Rabu, 23 Juli 2008

LONDON (AFP) - British mobile phone giant Vodafone said Wednesday it would repurchase shares worth 1.0 billion pounds (1.3 billion euros, 2.0 billion dollars) and stressed that it was undervalued.

The move sparked a modest rally in Vodafone shares. However, it failed to reverse Tuesdays plunge of almost 14 percent -- the biggest one-day fall in its history -- after Vodafone warned that full-year sales would disappoint.

"The board of Vodafone Group has considered the market reaction ... and has decided to introduce a one-billion-pound share repurchase programme with immediate effect," the company said in a statement.

"This action reflects the boards belief that the share price significantly undervalues Vodafone."

On Wednesday, shares gained 1.86 percent to close at 131.40 pence on Londons FTSE 100 index, which finished 1.60 percent higher at 5,449.90 points.

Meanwhile, broker Collins Stewart downgraded the stock, lowering its target price to 129 pence.

"As Vodafones first-quarter has shown, not even telecoms are immune to an economic slowdown," the broker said in a report to clients that was quoted by Dow Jones Newswires.

Vodafone said Wednesday that the maximum price it would pay for any share would be no greater than 105 percent of the stocks average closing price during the five business days preceding the date of purchase.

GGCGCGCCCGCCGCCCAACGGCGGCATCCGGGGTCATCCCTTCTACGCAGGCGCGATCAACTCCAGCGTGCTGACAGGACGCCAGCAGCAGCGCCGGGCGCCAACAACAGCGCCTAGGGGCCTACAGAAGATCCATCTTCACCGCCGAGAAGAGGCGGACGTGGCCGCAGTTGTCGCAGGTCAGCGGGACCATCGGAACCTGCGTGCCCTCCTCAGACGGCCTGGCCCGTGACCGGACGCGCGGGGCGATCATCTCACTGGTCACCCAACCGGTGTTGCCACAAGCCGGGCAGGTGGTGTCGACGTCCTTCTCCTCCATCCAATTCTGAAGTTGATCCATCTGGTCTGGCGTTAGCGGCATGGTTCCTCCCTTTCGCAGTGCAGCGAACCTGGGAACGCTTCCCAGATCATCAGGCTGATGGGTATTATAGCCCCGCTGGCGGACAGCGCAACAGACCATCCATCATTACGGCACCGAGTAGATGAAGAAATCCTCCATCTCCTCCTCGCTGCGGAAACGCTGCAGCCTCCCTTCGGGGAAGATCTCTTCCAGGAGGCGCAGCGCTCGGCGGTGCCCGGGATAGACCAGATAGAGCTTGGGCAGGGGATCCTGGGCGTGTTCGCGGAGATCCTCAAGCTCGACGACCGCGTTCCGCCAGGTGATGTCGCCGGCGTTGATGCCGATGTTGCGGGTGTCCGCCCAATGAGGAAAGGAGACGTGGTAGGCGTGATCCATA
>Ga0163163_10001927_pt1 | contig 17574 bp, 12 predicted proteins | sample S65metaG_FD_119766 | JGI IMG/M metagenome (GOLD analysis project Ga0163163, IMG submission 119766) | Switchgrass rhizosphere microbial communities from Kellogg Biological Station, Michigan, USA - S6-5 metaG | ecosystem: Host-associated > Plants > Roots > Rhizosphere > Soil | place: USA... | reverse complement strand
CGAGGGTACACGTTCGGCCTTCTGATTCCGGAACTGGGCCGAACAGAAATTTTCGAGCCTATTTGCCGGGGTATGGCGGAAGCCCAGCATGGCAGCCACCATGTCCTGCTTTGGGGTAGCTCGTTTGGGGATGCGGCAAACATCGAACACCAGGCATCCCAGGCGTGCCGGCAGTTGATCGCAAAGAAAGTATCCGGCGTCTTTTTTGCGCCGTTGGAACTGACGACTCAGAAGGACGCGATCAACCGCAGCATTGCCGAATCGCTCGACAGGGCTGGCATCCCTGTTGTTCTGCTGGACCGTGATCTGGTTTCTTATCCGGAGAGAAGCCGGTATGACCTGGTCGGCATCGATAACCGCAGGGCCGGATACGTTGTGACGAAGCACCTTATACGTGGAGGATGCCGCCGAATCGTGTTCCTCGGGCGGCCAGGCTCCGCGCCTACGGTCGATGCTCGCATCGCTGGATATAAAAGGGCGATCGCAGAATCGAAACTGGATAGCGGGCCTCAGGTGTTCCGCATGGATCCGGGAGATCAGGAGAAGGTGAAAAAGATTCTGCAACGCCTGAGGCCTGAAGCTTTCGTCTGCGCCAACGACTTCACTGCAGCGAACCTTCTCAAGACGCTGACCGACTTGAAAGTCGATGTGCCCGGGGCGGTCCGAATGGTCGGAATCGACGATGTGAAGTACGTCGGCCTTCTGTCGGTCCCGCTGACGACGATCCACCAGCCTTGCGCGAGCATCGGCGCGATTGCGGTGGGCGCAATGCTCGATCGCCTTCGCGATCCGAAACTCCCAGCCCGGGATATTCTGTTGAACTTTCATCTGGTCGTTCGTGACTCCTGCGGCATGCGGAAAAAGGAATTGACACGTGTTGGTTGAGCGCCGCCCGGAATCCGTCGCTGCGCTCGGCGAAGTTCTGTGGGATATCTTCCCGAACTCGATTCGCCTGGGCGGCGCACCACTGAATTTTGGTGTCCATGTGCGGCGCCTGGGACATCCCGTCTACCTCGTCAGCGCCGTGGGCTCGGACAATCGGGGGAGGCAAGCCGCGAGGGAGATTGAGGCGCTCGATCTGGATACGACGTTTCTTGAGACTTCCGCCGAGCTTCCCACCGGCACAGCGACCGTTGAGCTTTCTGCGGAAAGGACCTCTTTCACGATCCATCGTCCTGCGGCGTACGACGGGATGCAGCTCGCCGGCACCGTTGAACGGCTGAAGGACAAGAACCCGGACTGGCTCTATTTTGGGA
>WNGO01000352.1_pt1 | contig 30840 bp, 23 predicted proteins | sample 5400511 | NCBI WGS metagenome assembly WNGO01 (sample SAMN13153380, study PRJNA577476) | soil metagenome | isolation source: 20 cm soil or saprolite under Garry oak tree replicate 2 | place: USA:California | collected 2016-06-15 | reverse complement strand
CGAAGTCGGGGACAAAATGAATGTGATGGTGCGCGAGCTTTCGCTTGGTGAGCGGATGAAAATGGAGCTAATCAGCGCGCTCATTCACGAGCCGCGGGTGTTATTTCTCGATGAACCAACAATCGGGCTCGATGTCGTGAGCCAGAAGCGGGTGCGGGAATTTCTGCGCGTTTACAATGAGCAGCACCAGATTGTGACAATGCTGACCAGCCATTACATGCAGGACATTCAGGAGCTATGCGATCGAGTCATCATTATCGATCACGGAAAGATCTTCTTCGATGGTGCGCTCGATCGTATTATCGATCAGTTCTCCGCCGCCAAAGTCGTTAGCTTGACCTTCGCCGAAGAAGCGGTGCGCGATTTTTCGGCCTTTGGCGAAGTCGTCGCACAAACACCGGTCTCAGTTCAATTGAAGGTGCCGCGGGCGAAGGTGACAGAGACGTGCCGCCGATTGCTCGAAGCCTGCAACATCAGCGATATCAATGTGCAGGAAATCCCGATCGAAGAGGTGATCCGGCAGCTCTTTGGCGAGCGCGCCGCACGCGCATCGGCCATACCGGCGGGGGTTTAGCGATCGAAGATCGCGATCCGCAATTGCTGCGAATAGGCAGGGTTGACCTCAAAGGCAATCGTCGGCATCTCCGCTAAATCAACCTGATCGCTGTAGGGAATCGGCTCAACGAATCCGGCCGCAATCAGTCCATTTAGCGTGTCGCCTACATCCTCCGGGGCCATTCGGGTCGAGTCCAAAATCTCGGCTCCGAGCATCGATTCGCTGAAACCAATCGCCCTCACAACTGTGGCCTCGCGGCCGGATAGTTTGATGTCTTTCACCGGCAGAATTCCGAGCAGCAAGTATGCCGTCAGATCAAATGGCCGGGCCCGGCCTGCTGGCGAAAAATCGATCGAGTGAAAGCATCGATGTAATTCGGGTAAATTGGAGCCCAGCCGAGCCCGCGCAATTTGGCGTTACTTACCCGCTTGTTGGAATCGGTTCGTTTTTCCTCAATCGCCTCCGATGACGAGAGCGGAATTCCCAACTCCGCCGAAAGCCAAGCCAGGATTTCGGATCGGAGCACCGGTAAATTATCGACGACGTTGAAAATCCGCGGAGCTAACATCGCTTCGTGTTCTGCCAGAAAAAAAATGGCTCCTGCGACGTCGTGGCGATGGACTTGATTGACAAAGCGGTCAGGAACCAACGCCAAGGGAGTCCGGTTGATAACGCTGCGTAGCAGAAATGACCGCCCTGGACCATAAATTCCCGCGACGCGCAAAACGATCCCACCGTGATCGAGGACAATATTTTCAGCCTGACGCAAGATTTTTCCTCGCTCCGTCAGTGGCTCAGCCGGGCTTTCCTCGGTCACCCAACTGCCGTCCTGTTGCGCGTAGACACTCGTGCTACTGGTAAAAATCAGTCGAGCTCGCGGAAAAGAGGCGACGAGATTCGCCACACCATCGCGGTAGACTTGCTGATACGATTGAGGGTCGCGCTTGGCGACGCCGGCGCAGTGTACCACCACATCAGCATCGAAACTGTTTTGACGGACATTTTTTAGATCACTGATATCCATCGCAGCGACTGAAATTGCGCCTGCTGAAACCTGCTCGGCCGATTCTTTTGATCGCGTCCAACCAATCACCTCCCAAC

On Tuesday, the group had warned that annual sales would be at the lower end of expectations because of difficult trading conditions, particularly in Spain.

In reaction, its shares tumbled by 16 percent at one stage but later recovered some lost ground to finish down 13.57 percent at 129 pence.

Tuesdays news came exactly one week before the departure of chief executive Arun Sarin, who after five years in charge was to hand over to his deputy Vittorio Colao.

Vodafone had said that full-year sales were forecast to be at the bottom end of its guidance range of between 39.8-40.7 billion pounds.

The company blamed the outlook on recent economic weakness, especially in Spain, and lower-than-expected equipment revenue.

Spain, like the rest of the eurozone, has been hit by soaring oil and food prices that are fuelling inflation, while its key building sector has been hurt by rising interest rates and the international credit crunch.

Growth in the first quarter was just 0.3 percent over the previous three months, and some analysts have warned the country could slip into recession, which is defined as two consecutive quarters of negative growth.


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